Living well as dementia progresses: helping carers across the world to feel more prepared and supported
Dr Marie Poole is a Research Associate at Newcastle University. She has been working with a team of researchers to improve end of life care for people with dementia and their families, through the project: SEED Newcastle University. She will be speaking at the upcoming BGS Spring Meeting, 10 - 12 April in Cardiff. She tweets @mariepoole77
As an alternative way to share research findings with those who are most likely to be affected by dementia, the SEED Newcastle University team developed a free, online course: Dementia Care: Living Well as Dementia Progresses. The course is aimed at family carers who are supporting someone in the more advanced stages of the condition. Watch our course trailer to find out more!
To date, almost 1000 learners from across the globe have signed up. Although the majority are from the UK, we have also reached people from over 50 countries across the world. Interestingly, over half of those who have signed up are over 50 years old, and a quarter of these are over 65, which hopefully continues to challenge assumptions about older people shying away from online activities.
Each week, learners can find out about a key area of living well as dementia progresses:
- Week 1: Understanding dementia as a progressive illness and planning for future changes (including decision making).
- Week 2: Recognising and responding to changing cognitive, emotional and physical needs to ensure comfort as dementia progresses.
- Week 3: Encouraging carers to understand their own needs; including how to deal with difficult emotions and how they might feel better supported and equipped.
Over the three weeks, people complete the course at their own pace. This can be in small ‘bitesize’ chunks, which may make it easier for carers - who often have little free time and many responsibilities - to take part. As an online course, people can learn at any time of the day or night – enabling flexibility around commitments and supporting global participation.
The aim is to help carers feel prepared, confident and supported as dementia progresses. Although developed with family carers in mind, practitioners have also endorsed the course for health and social care professionals, suggesting that professionals such as nurses and care home staff in particular would find the course beneficial. Advantages include supporting professional development - building their own knowledge, as well as being able to signpost the course to family carers. The course also aligns with key UK government guidance on dementia care.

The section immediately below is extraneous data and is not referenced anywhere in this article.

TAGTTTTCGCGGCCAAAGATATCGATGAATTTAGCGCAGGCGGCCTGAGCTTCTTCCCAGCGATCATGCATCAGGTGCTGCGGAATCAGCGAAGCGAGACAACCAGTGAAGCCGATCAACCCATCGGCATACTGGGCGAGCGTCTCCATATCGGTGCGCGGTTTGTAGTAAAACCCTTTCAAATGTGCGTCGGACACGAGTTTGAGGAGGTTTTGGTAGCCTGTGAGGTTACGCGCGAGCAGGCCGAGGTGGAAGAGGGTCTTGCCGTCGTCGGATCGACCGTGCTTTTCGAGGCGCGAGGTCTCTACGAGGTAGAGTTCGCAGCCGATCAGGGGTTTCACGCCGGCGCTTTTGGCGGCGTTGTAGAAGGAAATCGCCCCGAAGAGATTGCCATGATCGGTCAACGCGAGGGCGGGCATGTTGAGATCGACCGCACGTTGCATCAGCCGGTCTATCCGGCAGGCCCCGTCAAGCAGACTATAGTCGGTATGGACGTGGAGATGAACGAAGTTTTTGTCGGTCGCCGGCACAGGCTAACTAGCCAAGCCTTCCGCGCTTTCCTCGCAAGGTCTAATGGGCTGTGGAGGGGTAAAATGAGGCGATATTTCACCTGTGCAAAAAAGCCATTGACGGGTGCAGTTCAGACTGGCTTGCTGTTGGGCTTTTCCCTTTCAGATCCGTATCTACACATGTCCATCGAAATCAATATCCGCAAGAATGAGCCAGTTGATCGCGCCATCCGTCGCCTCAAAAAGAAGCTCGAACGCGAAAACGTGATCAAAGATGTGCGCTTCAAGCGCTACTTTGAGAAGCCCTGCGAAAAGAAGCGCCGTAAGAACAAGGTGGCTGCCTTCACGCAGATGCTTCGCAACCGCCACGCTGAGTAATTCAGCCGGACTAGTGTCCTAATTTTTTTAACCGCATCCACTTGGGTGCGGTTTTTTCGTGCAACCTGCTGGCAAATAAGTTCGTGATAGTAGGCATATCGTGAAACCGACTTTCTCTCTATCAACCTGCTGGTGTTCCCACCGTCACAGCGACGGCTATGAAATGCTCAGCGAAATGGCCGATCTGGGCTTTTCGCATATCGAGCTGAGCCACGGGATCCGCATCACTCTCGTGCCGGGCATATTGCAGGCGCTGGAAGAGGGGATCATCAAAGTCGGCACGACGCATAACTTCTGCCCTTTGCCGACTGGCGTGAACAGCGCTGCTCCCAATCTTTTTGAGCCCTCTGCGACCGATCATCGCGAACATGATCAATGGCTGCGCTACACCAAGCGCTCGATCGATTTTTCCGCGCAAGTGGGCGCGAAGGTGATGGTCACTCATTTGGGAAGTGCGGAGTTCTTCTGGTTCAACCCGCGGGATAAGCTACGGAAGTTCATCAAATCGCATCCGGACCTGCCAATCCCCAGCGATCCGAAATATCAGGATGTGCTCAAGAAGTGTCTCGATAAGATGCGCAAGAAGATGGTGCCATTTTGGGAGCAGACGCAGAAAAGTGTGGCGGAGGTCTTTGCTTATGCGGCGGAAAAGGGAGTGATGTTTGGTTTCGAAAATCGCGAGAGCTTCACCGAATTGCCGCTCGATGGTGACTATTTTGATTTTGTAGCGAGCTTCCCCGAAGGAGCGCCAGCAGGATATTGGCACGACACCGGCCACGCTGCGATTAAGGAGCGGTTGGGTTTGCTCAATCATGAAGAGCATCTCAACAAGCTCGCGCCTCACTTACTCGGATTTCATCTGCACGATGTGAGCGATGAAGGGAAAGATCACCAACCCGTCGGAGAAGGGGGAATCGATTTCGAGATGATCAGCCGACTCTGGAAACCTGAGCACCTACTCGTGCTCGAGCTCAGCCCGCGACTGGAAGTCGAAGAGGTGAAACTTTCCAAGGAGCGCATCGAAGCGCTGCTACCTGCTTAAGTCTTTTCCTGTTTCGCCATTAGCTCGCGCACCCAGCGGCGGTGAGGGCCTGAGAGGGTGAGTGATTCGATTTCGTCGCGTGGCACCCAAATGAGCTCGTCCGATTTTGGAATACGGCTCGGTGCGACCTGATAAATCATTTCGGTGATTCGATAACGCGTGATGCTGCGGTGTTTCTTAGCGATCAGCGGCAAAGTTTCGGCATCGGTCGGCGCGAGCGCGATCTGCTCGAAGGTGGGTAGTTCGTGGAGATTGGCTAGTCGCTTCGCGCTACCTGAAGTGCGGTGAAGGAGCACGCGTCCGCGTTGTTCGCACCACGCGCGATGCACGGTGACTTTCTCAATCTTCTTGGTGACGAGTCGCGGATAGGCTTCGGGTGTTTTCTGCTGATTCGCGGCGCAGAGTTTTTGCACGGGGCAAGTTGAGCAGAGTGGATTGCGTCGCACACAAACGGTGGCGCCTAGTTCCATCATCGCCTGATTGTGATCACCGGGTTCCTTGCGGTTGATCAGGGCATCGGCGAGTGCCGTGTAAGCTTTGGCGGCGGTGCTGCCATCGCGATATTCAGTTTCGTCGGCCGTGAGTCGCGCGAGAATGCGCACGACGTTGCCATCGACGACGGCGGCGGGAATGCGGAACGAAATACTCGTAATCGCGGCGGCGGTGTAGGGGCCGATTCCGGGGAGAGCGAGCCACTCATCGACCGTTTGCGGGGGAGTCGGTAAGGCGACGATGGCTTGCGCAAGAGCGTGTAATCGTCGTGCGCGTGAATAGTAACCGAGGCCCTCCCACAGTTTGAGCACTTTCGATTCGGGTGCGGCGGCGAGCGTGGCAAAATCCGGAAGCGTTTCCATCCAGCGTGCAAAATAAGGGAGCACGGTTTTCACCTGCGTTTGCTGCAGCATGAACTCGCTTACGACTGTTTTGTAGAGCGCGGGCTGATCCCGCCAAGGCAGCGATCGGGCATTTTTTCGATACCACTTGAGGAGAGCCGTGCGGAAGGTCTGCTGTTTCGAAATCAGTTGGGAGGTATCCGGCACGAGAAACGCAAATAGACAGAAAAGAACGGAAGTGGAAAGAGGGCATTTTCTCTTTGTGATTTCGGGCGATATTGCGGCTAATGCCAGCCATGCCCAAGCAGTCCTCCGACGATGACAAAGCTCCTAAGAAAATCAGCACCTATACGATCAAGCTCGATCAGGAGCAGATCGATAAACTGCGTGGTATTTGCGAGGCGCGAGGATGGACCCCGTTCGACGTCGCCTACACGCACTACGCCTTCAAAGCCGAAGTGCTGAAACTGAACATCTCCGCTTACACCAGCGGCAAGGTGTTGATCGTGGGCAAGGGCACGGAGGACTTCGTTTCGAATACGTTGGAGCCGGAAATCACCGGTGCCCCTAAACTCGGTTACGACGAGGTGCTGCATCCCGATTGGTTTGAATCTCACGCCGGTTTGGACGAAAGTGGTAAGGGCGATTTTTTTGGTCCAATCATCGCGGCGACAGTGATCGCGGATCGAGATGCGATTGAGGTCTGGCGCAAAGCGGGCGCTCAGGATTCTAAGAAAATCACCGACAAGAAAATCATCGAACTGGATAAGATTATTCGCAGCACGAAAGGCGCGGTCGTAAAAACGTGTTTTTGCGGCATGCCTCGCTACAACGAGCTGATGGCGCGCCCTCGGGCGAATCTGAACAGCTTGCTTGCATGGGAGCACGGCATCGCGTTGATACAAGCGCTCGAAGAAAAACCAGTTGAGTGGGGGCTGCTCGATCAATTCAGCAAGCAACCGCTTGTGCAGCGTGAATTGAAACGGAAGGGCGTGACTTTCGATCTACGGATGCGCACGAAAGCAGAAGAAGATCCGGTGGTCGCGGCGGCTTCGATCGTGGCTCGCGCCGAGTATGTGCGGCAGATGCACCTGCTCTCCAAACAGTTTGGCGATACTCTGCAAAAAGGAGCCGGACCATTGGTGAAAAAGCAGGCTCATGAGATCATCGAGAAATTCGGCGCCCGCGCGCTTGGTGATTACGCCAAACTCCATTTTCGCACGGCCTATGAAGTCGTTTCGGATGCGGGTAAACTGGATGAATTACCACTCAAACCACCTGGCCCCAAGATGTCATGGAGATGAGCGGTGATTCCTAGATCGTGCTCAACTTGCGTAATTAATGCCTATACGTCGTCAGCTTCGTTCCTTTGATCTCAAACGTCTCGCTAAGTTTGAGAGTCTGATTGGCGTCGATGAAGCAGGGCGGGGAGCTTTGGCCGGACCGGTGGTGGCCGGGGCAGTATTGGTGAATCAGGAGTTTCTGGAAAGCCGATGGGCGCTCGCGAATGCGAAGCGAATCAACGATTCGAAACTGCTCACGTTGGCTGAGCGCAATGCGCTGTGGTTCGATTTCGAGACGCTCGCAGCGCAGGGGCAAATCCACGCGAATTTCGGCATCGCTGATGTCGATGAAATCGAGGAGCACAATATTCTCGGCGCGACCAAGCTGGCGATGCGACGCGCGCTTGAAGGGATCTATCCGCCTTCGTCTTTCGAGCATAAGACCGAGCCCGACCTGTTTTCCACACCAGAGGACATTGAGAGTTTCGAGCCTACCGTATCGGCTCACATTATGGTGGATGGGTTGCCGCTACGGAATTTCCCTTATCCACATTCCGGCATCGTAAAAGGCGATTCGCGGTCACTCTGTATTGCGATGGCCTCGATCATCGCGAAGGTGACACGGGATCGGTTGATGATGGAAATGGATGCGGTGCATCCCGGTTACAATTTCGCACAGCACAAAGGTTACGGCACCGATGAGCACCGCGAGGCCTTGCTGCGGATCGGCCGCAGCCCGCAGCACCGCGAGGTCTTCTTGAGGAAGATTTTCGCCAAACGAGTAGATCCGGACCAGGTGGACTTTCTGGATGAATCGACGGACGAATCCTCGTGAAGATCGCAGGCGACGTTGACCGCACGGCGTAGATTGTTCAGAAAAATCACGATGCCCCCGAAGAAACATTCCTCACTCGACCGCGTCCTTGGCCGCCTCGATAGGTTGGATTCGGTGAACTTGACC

Learners can watch videos, take part in quizzes, read articles based on our research, and are invited to share their own views with other learners. Through short videos, Libby, John, Val, Peter and Joan share their experiences of caring for someone as dementia progresses. These are powerful accounts which are bound to stir up some strong emotions. They talk about important issues including how the person they care or cared for changed, how their lives have changed too and how they have dealt with this. They share their ups and downs with learners, describing many challenges but also uplifting moments too. One example comes from Libby, whose father and mother both have dementia. Libby recounts how she recently enabled her mother, father and the rest of the family to get together at her father’s care home to celebrate a landmark anniversary. She describes how they listened to music, ate cake and enjoyed the time she had with her parents – paramount to both their wellbeing.
Health and social care professionals also relate their involvement of supporting people with dementia and their families as the condition advances. Representing disciplines of general practice, palliative care and dementia care, they provide information and advice which we hope will help carers to feel enabled and empowered to seek help.
We aim to make the course an engaging learning experience with a practical focus. For example, in week 2, we focus on comfort care planning and the daisy template to encourage carers to make plans which support the changing emotional and physical wellbeing needs of the person with dementia.
We expect to learn a lot from the people who join the course and are excited to find out their views and experiences. We hope that the interactive elements will encourage people to explore tricky emotions associated with caring for someone with a life-limiting condition.
The course launches on 18th March 2019. At the BGS Spring Meeting in April this year I will present details of how and why the course was developed and share content and early findings.
We hope that the course is thought-provoking, informative, and most importantly useful for anyone who supports someone with advancing dementia. Even if you do not actively care for someone with dementia, you will probably know someone who is affected by the condition. Why not sign up to the course and learn more about living well as dementia progresses?